"ZK-4KX CNC DC DC Buck Boost Converter CC CV 0.5-30V 4A Power Module Adjustable Regulated Power Supply for Solar Battery Charging" from Bangoog - don't judge me 😀 

Hoping to get to it soon. Just finished my ATX bench power supply today. 

"Hardware eventually fails. Software eventually works." - Michael Hartung


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davidmcsweeney
(@davidmcsweeney)
Eminent Member
Joined: 11 months ago
Posts: 34
 

@theoutlander

😎 Well, let me know if it comes and works okay then I'll look at that company.

Cheers


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TheOutlander
(@theoutlander)
Trusted Member
Joined: 10 months ago
Posts: 71
 

@davidmcsweeney

I have received it (notice it is not the same as Bill's), moved it several times on my workbench, in and out of storage etc. Figured I'd fire it up just so I could reply.

IMG 8294
IMG 8293
IMG 8292
IMG 8291
IMG 8289

 Tomorrow I'll test it with load, and figure out the settings. 

"Hardware eventually fails. Software eventually works." - Michael Hartung


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davidmcsweeney
(@davidmcsweeney)
Eminent Member
Joined: 11 months ago
Posts: 34
 

@theoutlander

Looking good so far. Let me know how you go. 😀 


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R. Goldrich
(@rob)
New Member
Joined: 2 years ago
Posts: 1
 

I'm just about ready to build myself this power supply. . . I was wondering if someone might have an opinion on two different converter modules.  There's the one that Bill used:

https://www.amazon.com/gp/product/B01FNVESV2/ref=ox_sc_saved_title_3?smid=&psc=1

Or a buck-boost converter:

https://www.amazon.com/gp/product/B089ND7PTH/ref=ox_sc_act_image_4?smid=&psc=1

Any opinions on what might be the advantages of one over another?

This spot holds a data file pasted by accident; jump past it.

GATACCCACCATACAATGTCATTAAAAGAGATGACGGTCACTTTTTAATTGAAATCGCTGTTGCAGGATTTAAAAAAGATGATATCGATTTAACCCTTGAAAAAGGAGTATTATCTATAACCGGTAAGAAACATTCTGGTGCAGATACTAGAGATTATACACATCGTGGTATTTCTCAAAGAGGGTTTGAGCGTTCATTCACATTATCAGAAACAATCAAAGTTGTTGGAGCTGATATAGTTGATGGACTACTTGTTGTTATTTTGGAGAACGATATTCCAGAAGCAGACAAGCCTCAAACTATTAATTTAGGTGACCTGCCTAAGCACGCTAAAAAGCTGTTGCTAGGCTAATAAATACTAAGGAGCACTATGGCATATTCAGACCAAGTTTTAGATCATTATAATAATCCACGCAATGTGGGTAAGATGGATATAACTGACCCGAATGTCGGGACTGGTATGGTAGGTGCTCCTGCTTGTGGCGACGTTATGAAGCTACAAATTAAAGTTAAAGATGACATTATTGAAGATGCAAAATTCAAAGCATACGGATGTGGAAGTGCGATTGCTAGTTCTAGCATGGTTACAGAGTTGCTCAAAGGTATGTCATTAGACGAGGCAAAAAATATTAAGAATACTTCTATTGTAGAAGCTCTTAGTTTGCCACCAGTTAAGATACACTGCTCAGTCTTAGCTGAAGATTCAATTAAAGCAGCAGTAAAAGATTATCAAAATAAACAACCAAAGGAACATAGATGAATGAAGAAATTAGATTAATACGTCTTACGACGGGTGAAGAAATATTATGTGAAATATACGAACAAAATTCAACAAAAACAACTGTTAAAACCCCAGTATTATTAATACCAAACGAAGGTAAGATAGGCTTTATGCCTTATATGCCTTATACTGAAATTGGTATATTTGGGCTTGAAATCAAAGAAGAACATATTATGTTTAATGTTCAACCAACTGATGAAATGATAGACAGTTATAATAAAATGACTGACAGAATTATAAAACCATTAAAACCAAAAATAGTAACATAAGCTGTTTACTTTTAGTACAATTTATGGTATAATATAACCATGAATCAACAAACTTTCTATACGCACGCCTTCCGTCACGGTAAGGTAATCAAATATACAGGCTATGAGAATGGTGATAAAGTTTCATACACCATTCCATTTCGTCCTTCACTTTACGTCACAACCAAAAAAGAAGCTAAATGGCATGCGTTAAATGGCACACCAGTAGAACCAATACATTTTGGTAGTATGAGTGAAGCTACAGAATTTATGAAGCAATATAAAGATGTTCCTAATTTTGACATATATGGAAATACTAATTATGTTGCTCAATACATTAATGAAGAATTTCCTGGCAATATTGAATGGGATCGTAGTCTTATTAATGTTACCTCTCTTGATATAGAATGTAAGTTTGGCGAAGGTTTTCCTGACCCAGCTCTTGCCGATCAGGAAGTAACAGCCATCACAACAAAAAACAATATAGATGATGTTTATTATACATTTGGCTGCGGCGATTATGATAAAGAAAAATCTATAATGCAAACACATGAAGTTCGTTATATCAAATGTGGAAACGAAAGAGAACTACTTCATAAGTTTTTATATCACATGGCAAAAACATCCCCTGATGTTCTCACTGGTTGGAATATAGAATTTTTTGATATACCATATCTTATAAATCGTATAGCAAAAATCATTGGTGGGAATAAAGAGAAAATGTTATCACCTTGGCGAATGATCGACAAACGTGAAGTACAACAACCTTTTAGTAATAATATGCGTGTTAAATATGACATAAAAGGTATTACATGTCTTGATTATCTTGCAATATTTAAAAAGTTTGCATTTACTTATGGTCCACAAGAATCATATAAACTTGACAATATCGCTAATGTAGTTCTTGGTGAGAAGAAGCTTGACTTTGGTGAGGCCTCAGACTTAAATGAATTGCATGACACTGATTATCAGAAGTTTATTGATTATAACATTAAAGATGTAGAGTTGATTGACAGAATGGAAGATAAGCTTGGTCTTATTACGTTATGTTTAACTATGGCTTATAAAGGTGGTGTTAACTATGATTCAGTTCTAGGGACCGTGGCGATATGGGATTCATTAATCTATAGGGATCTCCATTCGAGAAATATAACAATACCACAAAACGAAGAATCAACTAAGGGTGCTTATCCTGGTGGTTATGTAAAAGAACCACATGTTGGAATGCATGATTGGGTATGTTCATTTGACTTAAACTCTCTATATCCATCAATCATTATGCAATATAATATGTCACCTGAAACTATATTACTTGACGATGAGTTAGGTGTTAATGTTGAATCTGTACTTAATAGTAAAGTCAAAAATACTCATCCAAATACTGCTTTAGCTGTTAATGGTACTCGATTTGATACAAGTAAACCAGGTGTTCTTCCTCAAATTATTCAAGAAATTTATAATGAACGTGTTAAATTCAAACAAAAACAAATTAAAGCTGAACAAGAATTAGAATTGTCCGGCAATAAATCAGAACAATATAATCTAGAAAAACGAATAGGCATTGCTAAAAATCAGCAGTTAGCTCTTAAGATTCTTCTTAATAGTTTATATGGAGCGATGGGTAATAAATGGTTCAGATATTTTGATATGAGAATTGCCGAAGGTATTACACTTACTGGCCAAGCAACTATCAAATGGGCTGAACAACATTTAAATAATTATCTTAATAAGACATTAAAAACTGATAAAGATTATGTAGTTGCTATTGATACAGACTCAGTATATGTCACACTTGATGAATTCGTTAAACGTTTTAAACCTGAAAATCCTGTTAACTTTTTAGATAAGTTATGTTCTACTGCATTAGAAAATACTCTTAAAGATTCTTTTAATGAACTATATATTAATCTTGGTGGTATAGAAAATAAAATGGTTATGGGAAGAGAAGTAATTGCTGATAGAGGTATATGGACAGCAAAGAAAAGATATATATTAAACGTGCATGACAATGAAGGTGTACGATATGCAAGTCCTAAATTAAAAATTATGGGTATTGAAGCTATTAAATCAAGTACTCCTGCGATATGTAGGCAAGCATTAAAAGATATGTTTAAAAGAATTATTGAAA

Many thanks,

Robert

This post was modified 4 weeks ago by DroneBot Workshop

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Plossyl
(@plossyl)
Active Member
Joined: 1 month ago
Posts: 5
 

I also couldn't find the same buck converter, that Bill used in his video, in NewxZealand.

So also purchased from China.

Haven't received it yet but I am hoping it will do the job.

It is a WZ605E non wifi unit.

Plossyl (Dennis)

 


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Plossyl
(@plossyl)
Active Member
Joined: 1 month ago
Posts: 5
 

Sorry made a typo in my last comment.

  • The buck converter is a WZ3605E.

 


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ronalex4203
(@ronalex4203)
Estimable Member
Joined: 1 year ago
Posts: 196
 

@plossyl There is no WiFi in a buck converter.


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ronalex4203
(@ronalex4203)
Estimable Member
Joined: 1 year ago
Posts: 196
 

I am building a similar project based on Bill's but am adding a few extras. I found the same case, using LM2596 to produce 3.3, 5, and 12 Volts. I got the same DROK which will go up to about 17V using a 90W brick, 19V at 4.74A. I am also adding 4 LEDs above the DROK to show each voltage is ON. This is the first electronics project I have built since the late 50's/early 60's so learning a lot. Next is the ATX, the case I ordered was too small so a new one will be here in 3 weeks.